Integrative Dual Diagnosis Treatment

Many recovery programs are focused on helping participants to avoid drugs and alcohol. They emphasize coping skills and teach people how to not drink or use substances through behavior modification approaches.

Behavior modification certainly has its place, but effective addiction treatment goes beyond that. Ideally, it zeroes in on underlying core mental health issues. In truly integrative treatment, individuals process their buried anger, grief, and traumatic experiences.

Why? Because those core issues are the very things that are creating the intense negative emotions that lead people to reach for addictive substances in the first place! If a person doesn’t have those intense negative emotions arising from within, then they will not need to reach out for those substances to mitigate their feelings.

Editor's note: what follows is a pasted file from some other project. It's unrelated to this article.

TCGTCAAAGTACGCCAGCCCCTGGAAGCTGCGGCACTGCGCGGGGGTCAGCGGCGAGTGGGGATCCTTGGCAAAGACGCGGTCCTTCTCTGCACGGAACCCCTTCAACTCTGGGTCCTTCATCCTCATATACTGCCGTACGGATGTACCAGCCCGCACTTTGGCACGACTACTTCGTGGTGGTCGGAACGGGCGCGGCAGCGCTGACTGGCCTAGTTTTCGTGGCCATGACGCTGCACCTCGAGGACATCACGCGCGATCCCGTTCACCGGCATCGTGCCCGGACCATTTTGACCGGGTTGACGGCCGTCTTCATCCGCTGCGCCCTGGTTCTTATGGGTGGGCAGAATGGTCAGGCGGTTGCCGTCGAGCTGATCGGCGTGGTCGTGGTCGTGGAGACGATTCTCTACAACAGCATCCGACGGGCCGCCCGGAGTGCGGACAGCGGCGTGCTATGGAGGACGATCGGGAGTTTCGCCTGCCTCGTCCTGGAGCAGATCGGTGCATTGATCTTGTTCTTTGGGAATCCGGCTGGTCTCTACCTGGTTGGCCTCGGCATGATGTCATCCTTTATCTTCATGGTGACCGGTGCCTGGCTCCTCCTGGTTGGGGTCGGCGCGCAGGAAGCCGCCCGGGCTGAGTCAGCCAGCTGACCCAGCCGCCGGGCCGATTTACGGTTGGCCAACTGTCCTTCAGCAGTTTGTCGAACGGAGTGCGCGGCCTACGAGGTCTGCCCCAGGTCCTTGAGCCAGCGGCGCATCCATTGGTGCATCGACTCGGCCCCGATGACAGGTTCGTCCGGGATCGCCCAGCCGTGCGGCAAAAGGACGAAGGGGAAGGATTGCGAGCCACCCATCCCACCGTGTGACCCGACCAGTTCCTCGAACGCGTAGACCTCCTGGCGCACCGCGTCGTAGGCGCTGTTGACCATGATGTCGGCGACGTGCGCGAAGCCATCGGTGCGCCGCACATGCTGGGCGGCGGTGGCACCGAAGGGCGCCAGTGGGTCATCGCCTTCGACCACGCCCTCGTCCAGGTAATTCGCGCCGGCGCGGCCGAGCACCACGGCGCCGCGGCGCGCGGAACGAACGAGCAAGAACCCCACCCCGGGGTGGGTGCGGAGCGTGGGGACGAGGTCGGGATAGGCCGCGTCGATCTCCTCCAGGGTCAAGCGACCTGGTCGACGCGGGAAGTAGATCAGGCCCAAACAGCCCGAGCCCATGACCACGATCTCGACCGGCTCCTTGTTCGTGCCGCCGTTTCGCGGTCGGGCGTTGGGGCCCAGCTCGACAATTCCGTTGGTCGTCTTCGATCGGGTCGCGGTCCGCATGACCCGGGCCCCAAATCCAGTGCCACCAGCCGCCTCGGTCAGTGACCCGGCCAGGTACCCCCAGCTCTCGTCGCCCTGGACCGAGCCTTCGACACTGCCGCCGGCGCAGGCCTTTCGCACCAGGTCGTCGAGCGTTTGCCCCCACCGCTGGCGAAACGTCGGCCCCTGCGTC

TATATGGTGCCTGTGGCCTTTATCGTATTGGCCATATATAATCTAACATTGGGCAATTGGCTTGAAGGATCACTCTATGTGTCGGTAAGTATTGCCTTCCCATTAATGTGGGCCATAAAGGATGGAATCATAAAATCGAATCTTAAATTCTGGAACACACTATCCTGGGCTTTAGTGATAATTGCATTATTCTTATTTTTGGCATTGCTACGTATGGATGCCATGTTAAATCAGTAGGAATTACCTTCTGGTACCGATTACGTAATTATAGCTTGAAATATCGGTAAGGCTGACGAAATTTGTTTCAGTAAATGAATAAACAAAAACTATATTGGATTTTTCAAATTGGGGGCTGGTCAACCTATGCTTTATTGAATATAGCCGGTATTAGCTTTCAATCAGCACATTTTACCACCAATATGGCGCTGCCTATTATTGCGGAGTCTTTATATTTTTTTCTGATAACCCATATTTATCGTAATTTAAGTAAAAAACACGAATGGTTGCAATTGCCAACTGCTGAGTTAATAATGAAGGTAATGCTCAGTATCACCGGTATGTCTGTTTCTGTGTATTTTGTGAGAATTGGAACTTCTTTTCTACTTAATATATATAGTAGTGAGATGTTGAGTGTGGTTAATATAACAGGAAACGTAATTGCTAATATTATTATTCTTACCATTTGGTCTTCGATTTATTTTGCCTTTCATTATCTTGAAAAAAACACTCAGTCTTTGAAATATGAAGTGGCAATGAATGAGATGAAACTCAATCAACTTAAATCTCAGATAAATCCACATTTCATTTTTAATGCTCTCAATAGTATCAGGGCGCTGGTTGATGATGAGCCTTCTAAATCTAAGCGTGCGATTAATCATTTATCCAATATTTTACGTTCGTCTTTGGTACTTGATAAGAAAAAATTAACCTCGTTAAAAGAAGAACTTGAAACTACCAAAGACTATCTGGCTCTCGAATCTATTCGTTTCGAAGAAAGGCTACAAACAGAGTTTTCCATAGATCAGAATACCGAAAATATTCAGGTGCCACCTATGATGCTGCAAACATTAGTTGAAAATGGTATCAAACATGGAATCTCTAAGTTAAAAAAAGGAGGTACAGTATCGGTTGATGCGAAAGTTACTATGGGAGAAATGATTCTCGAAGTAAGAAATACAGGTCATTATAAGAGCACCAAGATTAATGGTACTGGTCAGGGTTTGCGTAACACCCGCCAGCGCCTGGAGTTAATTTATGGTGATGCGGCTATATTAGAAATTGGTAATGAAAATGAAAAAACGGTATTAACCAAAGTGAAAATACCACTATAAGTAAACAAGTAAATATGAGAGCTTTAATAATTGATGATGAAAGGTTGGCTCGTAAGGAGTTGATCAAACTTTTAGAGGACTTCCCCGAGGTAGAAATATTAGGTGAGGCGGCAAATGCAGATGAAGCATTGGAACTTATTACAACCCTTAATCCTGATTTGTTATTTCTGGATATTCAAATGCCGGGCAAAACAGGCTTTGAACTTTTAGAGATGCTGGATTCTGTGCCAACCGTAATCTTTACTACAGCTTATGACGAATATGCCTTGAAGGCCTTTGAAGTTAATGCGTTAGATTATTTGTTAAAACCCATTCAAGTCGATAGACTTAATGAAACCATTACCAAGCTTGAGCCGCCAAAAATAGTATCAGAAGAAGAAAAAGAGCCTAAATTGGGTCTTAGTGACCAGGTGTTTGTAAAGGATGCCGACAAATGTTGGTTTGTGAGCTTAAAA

As I noted in a recent interview on Healing Underlying Core Issues:

“We unravel [the addiction] by working with the mental health issue. Let’s work with the depression, the anxiety, the self-loathing and hopelessness … [Let’s teach] the counseling skills and strategies and the concepts that each person needs so that they can … hold that stuff differently in their consciousness and not have the negativity anymore.”

Looking back over the history of dual diagnosis treatment, it becomes clear: It’s time to stop doing what doesn’t work. It’s time to take an integrative approach to healing.